Paradise….. a folk song
Commonly associated with folk lore, folk music is known for story telling. Originating in popular culture, folk songs are passed down from generation to generation, often with words or their meaning changing in the retelling. Historically these songs were transmitted orally and learned by singing with others. That changed in the 1930s with electrical music recording, record players and radios.
The Oklahoma dust bowl followed by the Great Depression left thousands of Americans in desperate conditions. Folk singers Woody Guthrie and Pete Seeger wrote songs to bring hope to the disenfranchised. They traveled the country singing in union halls, at rallies and political gatherings. Besides personal appearances radio airwaves provided a forum for their controversial social commentary and criticism.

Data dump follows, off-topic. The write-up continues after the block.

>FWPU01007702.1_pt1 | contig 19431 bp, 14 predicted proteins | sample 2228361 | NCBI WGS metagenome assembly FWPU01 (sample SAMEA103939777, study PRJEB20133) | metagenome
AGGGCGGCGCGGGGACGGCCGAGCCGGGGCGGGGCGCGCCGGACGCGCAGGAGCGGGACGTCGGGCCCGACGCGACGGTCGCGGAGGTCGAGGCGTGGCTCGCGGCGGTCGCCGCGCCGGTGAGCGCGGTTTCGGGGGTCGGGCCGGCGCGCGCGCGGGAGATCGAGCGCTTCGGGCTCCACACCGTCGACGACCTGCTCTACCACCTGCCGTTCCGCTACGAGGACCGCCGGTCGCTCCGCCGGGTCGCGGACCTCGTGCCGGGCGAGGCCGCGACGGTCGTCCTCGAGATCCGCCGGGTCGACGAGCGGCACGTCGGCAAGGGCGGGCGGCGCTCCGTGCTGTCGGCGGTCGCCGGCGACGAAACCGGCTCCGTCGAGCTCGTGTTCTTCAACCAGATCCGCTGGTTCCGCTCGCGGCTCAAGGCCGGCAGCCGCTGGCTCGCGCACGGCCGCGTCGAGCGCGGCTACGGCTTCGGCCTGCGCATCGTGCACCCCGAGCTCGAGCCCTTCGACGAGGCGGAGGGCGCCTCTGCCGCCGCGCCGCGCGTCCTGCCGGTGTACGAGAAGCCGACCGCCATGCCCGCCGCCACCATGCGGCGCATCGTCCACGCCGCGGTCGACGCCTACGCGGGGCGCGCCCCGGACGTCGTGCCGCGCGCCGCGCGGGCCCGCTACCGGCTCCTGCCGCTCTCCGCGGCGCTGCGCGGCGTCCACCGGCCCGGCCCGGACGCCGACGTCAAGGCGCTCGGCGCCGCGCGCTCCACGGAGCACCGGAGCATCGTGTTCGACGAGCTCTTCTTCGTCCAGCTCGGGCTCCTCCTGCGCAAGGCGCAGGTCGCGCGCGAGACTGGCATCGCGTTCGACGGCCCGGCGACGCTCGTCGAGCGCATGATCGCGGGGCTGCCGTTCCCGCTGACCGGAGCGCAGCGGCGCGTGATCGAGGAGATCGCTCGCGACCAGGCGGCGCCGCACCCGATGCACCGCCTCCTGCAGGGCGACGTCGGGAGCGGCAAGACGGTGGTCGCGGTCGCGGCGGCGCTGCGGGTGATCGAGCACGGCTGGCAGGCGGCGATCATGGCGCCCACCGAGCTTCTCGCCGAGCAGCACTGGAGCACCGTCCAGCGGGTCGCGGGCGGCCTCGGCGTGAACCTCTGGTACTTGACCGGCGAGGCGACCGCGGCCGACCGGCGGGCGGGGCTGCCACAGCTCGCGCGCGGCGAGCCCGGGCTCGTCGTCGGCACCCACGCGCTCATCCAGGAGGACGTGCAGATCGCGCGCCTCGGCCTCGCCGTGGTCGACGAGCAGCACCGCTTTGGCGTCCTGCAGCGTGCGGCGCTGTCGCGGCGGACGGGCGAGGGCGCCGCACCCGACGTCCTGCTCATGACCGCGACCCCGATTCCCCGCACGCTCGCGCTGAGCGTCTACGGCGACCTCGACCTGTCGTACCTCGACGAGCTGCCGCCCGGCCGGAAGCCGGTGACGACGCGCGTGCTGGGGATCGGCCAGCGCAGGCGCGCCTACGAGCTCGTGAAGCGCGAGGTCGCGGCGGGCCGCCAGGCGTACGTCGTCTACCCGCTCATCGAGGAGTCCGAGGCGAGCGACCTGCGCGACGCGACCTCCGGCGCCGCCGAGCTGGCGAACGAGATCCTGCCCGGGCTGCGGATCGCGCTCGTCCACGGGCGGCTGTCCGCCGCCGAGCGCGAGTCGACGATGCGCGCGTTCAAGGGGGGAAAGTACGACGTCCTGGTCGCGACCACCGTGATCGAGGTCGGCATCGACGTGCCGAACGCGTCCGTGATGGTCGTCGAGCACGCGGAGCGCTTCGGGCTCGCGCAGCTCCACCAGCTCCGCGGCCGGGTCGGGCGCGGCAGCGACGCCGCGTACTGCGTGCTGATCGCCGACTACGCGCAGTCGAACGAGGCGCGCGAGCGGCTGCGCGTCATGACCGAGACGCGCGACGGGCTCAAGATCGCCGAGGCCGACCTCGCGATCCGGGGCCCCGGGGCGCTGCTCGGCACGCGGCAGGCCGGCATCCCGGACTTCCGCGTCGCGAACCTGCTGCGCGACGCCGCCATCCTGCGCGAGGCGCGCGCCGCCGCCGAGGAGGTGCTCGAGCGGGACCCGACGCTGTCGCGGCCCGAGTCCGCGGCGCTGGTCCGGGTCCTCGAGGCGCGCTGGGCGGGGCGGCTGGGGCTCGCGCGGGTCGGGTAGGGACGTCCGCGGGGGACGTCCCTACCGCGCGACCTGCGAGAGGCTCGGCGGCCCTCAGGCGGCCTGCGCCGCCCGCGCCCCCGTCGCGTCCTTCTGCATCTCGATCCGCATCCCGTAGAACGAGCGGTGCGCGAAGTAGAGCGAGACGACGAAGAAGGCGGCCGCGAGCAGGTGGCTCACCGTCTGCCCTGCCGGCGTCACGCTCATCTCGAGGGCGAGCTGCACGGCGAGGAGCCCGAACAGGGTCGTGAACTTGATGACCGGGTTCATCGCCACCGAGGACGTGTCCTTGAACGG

In 1960s America the momentum of social activism promoting concepts of peace and notions of equal rights gave rise to a new generation of folk singers and protest songs. Civil liberties, civil rights, women’s rights, economic injustice, politics and war were popular subjects for protest songs. They were effective in drawing people together and inspiring them to take action or reflect.
Every now and then a song comes along that has a lasting impact on our perspective. The first folk song I remember that addressed environmental concerns was like that. I have kept it close in my memories and recall it often.
Paradise…..by John Prine